– ohwilleke
    Jun 12 at 0:22
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I'm going to answer this in the opposite way and from personal experience, for the jurisdiction of the England and Wales.

I reported my abuser to the police in 2012, and he was arrested, interviewed and ultimately charged with several offences. After investigation, he was also charged with another 50 offences against another 12 children.

Unfortunately, despite the Sexual Offences Act being updated in 2003, my abuser could only be charged with the relatively minor offence of "Indecent Assault", because the offences occurred in the 1980s - he could only be prosecuted as per the law at the time of the offence, rather than the current law (which would see him charged with the offence of rape under the Sexual Offences Act for several of the Indecent Assault charges).

So in the case of where the law was made harsher between the offence and the prosecution, the charges do not reflect that change.

In the case of where the law becomes more lenient, especially to the point of where the act is now legal, prosecutors would have a hard time justifying a prosecution being within the public interest and therefore the prosecution would almost certainly not happen.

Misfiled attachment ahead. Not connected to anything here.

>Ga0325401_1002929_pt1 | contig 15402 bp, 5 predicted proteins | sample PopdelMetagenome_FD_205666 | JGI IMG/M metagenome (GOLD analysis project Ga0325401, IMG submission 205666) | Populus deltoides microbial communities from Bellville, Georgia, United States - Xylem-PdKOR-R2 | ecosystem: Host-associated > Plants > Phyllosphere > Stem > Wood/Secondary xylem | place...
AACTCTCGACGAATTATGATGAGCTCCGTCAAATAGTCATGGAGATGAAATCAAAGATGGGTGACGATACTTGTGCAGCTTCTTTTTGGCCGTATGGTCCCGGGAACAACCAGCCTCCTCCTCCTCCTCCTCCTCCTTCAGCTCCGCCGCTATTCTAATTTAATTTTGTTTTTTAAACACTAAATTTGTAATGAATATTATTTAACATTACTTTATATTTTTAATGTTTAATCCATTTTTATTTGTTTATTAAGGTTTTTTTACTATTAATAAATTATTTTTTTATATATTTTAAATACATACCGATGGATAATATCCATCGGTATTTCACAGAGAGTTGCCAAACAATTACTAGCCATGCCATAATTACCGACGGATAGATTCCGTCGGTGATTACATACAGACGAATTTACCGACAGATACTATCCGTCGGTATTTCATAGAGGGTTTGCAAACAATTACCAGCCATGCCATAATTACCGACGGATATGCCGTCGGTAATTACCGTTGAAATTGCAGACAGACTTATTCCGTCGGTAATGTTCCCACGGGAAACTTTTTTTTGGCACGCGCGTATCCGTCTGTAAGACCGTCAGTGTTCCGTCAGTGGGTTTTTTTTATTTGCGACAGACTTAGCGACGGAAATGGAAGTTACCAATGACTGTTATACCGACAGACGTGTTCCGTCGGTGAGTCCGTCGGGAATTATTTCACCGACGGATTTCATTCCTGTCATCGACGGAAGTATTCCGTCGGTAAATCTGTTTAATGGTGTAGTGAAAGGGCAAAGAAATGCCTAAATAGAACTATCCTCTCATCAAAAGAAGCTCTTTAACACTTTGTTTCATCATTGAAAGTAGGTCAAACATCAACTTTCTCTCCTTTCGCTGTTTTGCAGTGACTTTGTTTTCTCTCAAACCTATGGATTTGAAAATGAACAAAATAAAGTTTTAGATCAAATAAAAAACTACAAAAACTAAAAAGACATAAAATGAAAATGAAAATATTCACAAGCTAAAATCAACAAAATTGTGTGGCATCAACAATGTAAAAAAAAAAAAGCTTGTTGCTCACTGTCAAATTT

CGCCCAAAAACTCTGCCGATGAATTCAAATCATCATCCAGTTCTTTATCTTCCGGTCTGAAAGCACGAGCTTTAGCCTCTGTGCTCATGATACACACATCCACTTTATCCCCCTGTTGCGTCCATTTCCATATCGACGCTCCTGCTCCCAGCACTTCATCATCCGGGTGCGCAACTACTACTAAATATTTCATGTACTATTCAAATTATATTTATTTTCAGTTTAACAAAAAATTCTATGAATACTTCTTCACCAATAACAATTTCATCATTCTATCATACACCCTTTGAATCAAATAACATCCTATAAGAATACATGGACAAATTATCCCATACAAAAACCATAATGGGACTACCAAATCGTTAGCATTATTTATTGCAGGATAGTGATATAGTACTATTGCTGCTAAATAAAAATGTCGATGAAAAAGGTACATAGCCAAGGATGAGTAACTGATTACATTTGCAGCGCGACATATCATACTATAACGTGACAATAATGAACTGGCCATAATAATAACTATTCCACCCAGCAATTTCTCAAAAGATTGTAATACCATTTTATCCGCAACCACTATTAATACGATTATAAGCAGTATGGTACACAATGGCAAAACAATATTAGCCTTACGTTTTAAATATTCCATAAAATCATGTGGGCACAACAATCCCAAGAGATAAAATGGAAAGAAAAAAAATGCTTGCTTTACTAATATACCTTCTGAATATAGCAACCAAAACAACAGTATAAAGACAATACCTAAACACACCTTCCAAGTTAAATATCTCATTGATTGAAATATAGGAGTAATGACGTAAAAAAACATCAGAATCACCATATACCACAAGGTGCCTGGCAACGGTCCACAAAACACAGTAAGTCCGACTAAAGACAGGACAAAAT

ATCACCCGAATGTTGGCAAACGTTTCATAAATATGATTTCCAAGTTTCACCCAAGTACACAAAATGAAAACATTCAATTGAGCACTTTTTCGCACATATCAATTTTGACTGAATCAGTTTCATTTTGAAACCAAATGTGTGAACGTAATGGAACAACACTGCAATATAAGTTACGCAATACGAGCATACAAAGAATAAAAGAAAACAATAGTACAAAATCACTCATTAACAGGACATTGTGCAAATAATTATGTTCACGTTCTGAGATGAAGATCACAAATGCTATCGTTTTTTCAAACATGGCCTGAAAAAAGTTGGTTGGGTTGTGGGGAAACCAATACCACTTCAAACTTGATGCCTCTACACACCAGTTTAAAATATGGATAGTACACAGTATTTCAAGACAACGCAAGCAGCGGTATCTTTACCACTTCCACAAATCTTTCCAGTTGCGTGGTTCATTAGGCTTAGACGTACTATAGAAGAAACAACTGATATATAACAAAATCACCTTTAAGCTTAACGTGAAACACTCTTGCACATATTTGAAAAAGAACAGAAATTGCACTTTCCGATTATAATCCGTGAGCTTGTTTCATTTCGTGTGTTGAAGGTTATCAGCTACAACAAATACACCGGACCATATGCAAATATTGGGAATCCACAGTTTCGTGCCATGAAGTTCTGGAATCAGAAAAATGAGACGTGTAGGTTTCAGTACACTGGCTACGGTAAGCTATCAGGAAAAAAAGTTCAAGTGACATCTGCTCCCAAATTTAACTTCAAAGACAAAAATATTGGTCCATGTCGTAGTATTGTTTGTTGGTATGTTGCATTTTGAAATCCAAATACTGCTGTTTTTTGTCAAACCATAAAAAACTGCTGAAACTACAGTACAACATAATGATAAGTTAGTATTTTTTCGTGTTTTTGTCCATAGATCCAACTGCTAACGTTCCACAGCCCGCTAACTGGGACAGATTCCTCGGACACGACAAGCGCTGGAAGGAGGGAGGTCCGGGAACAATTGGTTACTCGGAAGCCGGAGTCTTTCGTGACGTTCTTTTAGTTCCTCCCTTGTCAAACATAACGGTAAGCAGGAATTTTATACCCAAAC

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  • This is pretty much the hypo where the government should be liable on a civil ground I pointed out about Hungary. I agree with the principle that people are not expected to be ethicists and philosophers in their free time, but if the cause and effect chain could be established between the meeker laws and the resulted violation and the harm in you terrible case, the government should pay up — just a side note here.
    – kisspuska
    Jun 22 at 5:54
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Under Hungarian law, a Continental law jurisdiction within the EU, Person A, by the operation of law, may not be prosecuted on criminal charges on day 2 or day 3 even if the effective date is set for day 4.